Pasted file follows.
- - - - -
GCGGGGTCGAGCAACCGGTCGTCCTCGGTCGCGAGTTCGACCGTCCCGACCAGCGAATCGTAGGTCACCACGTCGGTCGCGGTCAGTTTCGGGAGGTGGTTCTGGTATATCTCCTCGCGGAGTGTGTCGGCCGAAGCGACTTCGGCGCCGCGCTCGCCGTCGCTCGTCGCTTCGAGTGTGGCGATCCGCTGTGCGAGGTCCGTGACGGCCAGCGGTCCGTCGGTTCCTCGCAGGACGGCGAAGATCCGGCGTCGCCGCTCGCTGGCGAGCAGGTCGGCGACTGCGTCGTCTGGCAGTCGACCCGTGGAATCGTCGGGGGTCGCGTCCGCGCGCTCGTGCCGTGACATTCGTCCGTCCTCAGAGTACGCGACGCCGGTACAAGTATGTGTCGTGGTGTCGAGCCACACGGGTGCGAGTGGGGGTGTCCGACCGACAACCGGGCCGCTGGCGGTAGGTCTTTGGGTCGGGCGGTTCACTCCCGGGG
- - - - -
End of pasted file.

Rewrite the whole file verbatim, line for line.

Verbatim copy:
GCGGGGTCGAGCAACCGGTCGTCCTCGGTCGCGAGTTCGACCGTCCCGACCAGCGAATCGTAGGTCACCACGTCGGTCGCGGTCAGTTTCGGGAGGTGGTTCTGGTATATCTCCTCGCGGAGTGTGTCGGCCGAAGCGACTTCGGCGCCGCGCTCGCCGTCGCTCGTCGCTTCGAGTGTGGCGATCCGCTGTGCGAGGTCCGTGACGGCCAGCGGTCCGTCGGTTCCTCGCAGGACGGCGAAGATCCGGCGTCGCCGCTCGCTGGCGAGCAGGTCGGCGACTGCGTCGTCTGGCAGTCGACCCGTGGAATCGTCGGGGGTCGCGTCCGCGCGCTCGTGCCGTGACATTCGTCCGTCCTCAGAGTACGCGACGCCGGTACAAGTATGTGTCGTGGTGTCGAGCCACACGGGTGCGAGTGGGGGTGTCCGACCGACAACCGGGCCGCTGGCGGTAGGTCTTTGGGTCGGGCGGTTCACTCCCGGGG